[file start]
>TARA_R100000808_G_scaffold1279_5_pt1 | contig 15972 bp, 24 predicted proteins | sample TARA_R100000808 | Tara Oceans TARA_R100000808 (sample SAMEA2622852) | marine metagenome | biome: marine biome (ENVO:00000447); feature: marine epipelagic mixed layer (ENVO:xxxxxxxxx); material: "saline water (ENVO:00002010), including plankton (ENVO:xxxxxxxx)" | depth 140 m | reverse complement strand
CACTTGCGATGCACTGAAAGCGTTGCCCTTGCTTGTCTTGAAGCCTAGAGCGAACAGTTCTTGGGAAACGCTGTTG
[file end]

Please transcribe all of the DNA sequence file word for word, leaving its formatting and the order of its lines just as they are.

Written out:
>TARA_R100000808_G_scaffold1279_5_pt1 | contig 15972 bp, 24 predicted proteins | sample TARA_R100000808 | Tara Oceans TARA_R100000808 (sample SAMEA2622852) | marine metagenome | biome: marine biome (ENVO:00000447); feature: marine epipelagic mixed layer (ENVO:xxxxxxxxx); material: "saline water (ENVO:00002010), including plankton (ENVO:xxxxxxxx)" | depth 140 m | reverse complement strand
CACTTGCGATGCACTGAAAGCGTTGCCCTTGCTTGTCTTGAAGCCTAGAGCGAACAGTTCTTGGGAAACGCTGTTG